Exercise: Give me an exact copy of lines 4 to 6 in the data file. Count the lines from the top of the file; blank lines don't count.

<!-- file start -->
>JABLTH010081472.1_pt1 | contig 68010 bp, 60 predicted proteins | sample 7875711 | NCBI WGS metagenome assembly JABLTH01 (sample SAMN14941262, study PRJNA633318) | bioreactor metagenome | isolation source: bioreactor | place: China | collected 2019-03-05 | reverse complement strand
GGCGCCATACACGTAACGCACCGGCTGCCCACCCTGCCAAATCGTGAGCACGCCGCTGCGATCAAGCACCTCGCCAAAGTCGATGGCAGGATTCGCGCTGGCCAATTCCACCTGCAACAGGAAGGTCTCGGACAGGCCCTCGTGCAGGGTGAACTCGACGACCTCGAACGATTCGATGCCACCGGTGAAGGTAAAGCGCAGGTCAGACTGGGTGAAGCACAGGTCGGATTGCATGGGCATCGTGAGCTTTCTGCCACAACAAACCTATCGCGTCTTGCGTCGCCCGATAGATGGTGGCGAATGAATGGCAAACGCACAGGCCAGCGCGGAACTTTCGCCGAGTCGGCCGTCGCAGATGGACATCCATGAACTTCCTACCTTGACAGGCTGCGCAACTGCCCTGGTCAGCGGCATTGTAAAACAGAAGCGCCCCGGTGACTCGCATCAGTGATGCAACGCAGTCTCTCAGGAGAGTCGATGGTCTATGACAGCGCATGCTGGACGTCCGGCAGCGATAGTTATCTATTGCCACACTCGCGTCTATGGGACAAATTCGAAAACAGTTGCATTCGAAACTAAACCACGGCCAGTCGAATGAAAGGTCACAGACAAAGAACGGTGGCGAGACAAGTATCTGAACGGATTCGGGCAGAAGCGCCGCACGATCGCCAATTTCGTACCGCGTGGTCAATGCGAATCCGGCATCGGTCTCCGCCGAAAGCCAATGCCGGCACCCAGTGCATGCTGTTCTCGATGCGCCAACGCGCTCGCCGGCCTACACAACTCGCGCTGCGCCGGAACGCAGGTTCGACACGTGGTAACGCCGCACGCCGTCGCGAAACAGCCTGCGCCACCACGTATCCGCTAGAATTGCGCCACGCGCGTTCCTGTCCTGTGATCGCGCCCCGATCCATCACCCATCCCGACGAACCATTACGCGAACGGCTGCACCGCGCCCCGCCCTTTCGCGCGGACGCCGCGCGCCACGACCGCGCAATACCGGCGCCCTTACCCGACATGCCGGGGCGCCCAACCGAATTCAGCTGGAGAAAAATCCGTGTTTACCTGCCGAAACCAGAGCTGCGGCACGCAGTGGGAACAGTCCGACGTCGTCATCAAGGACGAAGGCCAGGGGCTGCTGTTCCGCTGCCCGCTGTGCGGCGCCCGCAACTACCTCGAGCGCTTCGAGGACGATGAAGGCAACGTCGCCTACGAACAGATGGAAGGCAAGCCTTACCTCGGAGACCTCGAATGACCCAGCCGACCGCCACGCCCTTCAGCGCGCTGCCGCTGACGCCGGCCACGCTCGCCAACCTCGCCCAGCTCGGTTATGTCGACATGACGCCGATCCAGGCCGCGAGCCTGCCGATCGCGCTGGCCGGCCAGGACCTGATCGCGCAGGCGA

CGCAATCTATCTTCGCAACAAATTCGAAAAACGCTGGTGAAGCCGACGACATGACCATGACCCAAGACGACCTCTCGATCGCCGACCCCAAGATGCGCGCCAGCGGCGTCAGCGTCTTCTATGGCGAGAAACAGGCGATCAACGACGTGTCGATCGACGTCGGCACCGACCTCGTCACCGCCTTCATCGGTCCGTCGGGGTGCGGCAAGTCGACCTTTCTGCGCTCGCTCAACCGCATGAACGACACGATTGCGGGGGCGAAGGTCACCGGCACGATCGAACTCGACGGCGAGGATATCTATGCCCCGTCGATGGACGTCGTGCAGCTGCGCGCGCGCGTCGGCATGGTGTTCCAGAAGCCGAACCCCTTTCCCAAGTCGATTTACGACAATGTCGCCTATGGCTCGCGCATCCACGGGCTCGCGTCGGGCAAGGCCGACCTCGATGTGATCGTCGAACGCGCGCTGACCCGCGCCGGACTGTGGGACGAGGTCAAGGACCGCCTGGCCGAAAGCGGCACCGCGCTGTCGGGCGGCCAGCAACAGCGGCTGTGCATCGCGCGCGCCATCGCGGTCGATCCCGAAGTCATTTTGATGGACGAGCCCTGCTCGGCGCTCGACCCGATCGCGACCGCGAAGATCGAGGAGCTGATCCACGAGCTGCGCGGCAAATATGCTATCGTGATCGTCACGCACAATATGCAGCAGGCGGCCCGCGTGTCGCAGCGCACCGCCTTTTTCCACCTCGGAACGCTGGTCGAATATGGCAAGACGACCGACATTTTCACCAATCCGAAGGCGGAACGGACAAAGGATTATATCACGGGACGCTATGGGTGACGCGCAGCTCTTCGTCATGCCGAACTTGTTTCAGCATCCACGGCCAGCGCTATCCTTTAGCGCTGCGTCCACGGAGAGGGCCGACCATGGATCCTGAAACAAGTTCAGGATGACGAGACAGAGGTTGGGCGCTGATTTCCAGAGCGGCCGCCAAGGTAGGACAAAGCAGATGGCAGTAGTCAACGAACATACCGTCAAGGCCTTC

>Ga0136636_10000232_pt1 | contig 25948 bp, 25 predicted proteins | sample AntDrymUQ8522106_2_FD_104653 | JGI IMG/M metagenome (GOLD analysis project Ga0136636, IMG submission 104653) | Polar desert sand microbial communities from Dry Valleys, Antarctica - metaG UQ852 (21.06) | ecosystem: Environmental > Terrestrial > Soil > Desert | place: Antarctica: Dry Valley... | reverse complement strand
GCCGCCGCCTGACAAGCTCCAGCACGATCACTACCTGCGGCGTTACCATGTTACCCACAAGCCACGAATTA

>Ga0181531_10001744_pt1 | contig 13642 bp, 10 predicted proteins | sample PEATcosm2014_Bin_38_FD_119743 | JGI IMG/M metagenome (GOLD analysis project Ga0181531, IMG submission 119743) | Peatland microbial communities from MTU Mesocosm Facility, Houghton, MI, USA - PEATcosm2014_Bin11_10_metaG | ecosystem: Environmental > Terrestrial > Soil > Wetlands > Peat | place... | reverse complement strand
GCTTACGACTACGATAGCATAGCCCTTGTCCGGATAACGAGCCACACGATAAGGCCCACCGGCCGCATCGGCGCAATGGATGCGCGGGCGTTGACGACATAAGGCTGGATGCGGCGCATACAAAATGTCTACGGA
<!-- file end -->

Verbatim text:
>Ga0136636_10000232_pt1 | contig 25948 bp, 25 predicted proteins | sample AntDrymUQ8522106_2_FD_104653 | JGI IMG/M metagenome (GOLD analysis project Ga0136636, IMG submission 104653) | Polar desert sand microbial communities from Dry Valleys, Antarctica - metaG UQ852 (21.06) | ecosystem: Environmental > Terrestrial > Soil > Desert | place: Antarctica: Dry Valley... | reverse complement strand
GCCGCCGCCTGACAAGCTCCAGCACGATCACTACCTGCGGCGTTACCATGTTACCCACAAGCCACGAATTA

>Ga0181531_10001744_pt1 | contig 13642 bp, 10 predicted proteins | sample PEATcosm2014_Bin_38_FD_119743 | JGI IMG/M metagenome (GOLD analysis project Ga0181531, IMG submission 119743) | Peatland microbial communities from MTU Mesocosm Facility, Houghton, MI, USA - PEATcosm2014_Bin11_10_metaG | ecosystem: Environmental > Terrestrial > Soil > Wetlands > Peat | place... | reverse complement strand